where \(\kappa ={A}_{{\rm{p}}}{\epsilon }_{0}/({d}_{0}^{3}{m}_{{\rm{II}}})\), \({A}_{{\rm{p}}}\) is the area of pump electrodes, \({\epsilon }_{0}\) is the permittivity of vacuum, and \({m}_{{\rm{II}}}\) denotes the effective mass of mode II-1 or II-2. There is a DC term, a first-order harmonic term, and a second-order harmonic term in the pump. The DC term in the pump will tune the hybrid coupling condition, thus affecting resonant frequencies (see Supplementary Fig. 6). The resonant frequencies of order-2 modes are functions of \({V}_{{\rm{p}}}\) and are denoted as \({\omega }_{{\rm{II}{{\hbox{-}}}}\square ,{{\rm{V}}}_{{\rm{p}}}}\) (\(\square =1,2\)). When a 3-V pump is applied, \({\omega }_{{\rm{II}{\hbox{-}}{1,3V}}}\) (\({\omega }_{{\rm{II}{\hbox{-}}{2,3V}}}\)) is slightly shifted from the initial \({\omega }_{{\rm{II}{\hbox{-}}{1,0V}}}\) (\({\omega }_{{\rm{II}{\hbox{-}}{2,0V}}}\)) by 0.33 Hz (0.60 Hz), as shown in Fig. 3f.

Fig. 3
figure3

Dynamical coupling between modes II-1 and II-2. a Schematic spectrum of the first-order sideband coupling. The red-detuned pump is applied at \(\Delta \omega\) (orange tone), and external force is actuating mode II-1 (black tone). The light blue (orange) region indicates the sweeping range of the pump (drive) frequency in c. \({\Lambda }_{+}\) and \({\Lambda }_{-}\) indicate inter-modal up- and down-conversion processes, respectively. Sideband 2 is in antiphase with respect to the drive tone. Normal-mode splitting takes place if first-order pump is applied, and the frequency split indicates the first-order coupling rate \({g}_{1}\). b Schematic spectrum of the second-order sideband coupling. The red-detuned pump is applied at \(\Delta \omega /2\) (orange tone), and external force is actuating at mode II-1 (black tone). \({\Gamma }_{i+}\) and \({\Gamma }_{i-}\) (\(i=1,2\)) indicate intra-modal up- and down-conversion processes, respectively. Sideband 9 (10) is in antiphase (phase) with respect to the drive tone. Sideband 7 is in antiphase with respect to sideband 8. Normal-mode splitting takes place if the second-order pump is applied, and the frequency split indicates the second-order coupling rate \({g}_{2}\). It should be noted that the phase relations between different frequency tones are not depicted in a and b. c Drive frequency \({\omega }_{{\rm{d}}}\) and pump frequency \({\omega }_{{\rm{p}}}\) response along \(x\) axis detected at \({\omega }_{{\rm{d}}}\) when \({V}_{{\rm{p}}}=3\) V. The vertical dotted lines indicate the mode frequencies \({\omega }_{{\rm{II}{{\hbox{-}}}}\square ,3{\rm{V}}}\) (\(\square =1,2\)) affected by the DC term in the 3-V pump. Expt. indicates experimental data. d Simulation of the experimental results in c by solving Eqs. (1), (2), parameters of \(\theta =3{6}^{\circ }\) and \(\Delta \omega =2\pi \times 39.7\) Hz are used in the simulation. Simu. indicates simulation results. e Some slices of frequency response curves in c and d, which are denoted by numbers i–v. The orange points are experimental data and blue curves are simulation results. f The frequency response along \(x\) axis as a function of pump amplitude \({V}_{{\rm{p}}}\) when \({\omega }_{{\rm{p}}}=\Delta \omega\). The DC term in the pump will slightly shift resonant frequencies (black solid curves) \({\omega }_{{\rm{II}{{\hbox{-}}}}\square ,{{\rm{V}}}_{{\rm{p}}}}\) to lower values. g Simulation of the experimental results in f. Source data are provided as a Source Data file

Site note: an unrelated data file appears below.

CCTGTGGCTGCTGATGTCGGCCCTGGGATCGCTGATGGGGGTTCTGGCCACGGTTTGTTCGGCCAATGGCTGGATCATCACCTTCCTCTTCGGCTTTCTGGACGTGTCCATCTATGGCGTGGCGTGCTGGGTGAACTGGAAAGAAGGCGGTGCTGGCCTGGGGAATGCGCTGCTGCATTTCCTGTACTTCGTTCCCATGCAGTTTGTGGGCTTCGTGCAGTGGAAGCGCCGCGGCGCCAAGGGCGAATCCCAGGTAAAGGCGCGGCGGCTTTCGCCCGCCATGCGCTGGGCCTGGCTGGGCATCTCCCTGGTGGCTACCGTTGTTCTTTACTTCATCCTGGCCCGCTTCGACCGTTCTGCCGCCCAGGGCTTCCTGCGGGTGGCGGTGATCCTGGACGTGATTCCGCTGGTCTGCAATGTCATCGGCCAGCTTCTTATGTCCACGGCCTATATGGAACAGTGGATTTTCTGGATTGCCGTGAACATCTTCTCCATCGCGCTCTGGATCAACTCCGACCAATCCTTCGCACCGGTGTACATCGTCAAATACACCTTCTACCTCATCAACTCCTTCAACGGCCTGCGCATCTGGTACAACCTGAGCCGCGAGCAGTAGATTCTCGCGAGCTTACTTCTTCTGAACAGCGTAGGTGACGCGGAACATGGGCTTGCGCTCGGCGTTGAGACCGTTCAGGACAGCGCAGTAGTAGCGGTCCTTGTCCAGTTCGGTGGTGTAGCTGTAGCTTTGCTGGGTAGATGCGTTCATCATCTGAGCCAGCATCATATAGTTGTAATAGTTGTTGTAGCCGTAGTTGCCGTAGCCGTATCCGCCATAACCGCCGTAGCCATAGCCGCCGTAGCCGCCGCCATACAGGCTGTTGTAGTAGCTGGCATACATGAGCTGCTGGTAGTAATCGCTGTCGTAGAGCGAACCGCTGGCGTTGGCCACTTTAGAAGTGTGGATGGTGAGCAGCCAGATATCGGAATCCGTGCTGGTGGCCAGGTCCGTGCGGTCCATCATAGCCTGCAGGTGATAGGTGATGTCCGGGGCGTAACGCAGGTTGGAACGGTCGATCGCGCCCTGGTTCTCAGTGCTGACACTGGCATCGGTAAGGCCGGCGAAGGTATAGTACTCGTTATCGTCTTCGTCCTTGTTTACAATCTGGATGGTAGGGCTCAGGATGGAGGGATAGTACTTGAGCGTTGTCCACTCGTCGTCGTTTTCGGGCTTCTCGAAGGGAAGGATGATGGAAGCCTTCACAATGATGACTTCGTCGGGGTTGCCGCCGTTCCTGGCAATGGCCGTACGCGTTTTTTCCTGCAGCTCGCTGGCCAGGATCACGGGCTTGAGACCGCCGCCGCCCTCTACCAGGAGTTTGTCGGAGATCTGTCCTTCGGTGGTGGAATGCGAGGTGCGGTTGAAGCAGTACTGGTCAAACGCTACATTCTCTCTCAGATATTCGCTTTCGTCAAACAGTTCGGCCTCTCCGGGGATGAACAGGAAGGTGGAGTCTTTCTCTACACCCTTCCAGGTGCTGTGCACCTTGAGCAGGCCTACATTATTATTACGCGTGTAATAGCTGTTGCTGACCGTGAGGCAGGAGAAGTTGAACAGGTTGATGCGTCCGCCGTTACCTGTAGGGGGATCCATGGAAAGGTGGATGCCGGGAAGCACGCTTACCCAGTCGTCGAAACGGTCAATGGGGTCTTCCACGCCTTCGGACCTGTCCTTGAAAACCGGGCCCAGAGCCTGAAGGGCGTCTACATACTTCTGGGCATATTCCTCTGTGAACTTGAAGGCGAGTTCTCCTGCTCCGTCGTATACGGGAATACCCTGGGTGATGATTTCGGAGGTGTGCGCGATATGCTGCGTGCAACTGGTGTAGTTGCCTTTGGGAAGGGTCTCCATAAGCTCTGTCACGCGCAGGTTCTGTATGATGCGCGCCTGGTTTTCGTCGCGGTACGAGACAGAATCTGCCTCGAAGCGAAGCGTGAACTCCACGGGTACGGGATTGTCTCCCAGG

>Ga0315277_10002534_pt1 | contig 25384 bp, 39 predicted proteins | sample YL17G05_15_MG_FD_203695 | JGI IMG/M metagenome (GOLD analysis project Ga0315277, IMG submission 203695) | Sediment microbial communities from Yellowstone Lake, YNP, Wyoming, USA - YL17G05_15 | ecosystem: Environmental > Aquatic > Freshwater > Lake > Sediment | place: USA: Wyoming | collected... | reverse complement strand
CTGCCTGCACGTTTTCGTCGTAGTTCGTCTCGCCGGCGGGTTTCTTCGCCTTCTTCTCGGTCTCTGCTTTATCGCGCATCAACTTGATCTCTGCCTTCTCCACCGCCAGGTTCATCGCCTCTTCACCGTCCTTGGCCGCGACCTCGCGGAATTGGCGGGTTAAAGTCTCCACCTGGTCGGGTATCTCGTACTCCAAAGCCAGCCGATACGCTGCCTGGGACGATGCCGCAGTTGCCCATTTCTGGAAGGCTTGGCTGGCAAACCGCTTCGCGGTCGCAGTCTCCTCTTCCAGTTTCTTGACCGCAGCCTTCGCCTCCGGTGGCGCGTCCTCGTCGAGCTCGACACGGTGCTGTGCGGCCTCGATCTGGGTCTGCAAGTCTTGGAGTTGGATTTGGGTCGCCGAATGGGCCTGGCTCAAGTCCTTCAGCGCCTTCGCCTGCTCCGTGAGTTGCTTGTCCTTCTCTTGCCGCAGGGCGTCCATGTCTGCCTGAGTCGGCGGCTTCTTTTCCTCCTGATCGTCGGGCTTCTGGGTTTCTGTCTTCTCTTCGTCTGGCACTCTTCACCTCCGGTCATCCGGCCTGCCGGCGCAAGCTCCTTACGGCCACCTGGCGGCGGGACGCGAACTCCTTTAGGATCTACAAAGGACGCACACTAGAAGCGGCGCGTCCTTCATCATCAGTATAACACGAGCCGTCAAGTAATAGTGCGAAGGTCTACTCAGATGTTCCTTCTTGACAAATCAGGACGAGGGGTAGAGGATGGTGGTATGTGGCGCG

The amplitude of the first-order term is \(4{V}_{0}/{V}_{{\rm{p}}}\) times that of the second-order term. The first-order term is dominant in this implementation, since \({V}_{0}\) is much larger than \({V}_{{\rm{p}}}\). The second-order term itself and its interaction with the first-order term only slightly contribute to higher order (\(\ge {\!}2\)) coupling. In the following interpretation parts, the DC and second-order harmonic terms are not considered. \({\Gamma }_{1}=2\kappa {V}_{0}{V}_{{\rm{p}}}{\sin }^{2}\theta\) and \({\Gamma }_{2}=2\kappa {V}_{0}{V}_{{\rm{p}}}{\cos }^{2}\theta\) are defined as intra-modal coupling terms, and \(\Lambda =2\kappa {V}_{0}{V}_{{\rm{p}}}\cos \theta \sin \theta\) is defined as an inter-modal coupling term.

When simultaneously applying drive and red-detuned pump with frequencies \({\omega }_{{\rm{d}}}\approx {\omega }_{{\rm{II}{{{\hbox{-}}}1}}}\) and \({\omega }_{{\rm{p}}}\approx \Delta \omega\), the first-order sideband dynamical coupling process is illustrated in Fig. 3a. An idler spectrum line near \({\omega }_{{\rm{II}{{{\hbox{-}}}2}}}\) is generated due to an up-conversion (\({\Lambda }_{+}\)) process, in which the anti-Stokes sideband 3 with frequency \({\omega}_{{\rm{II}{{{\hbox{-}}}{1}}}}+{\omega }_{{\rm{p}}}\) is produced in the dynamics of mode II-2 during the mixing of the inter-modal coupling pump with the displacement of mode II-1. Meanwhile, the mixing of mode II-2 displacement with the inter-modal coupling pump causes a down-conversion (\({\Lambda }_{-}\)) process, which produces a Stokes sideband 2 with frequency \({\omega }_{{\rm{II}{{{\hbox{-}}}2}}}-{\omega }_{{\rm{p}}}\) in the dynamics of mode II-1. Sideband 2 has a phase delay relative to the external actuation tone. For the red-detuned pump, sideband 2 is in antiphase, which results in dynamic back-action cooling and avoided crossing. The off-resonance sideband 1 (4) is produced by the down (up)-conversion process of mode II-1 (II-2), which will not affect the dynamical coupling. In this implementation, sidebands are generated near the mechanical modes rather than the pumps in cavity optomechanics systems49, because the eigen-frequencies of the mechanical modes are much higher than the frequency difference here.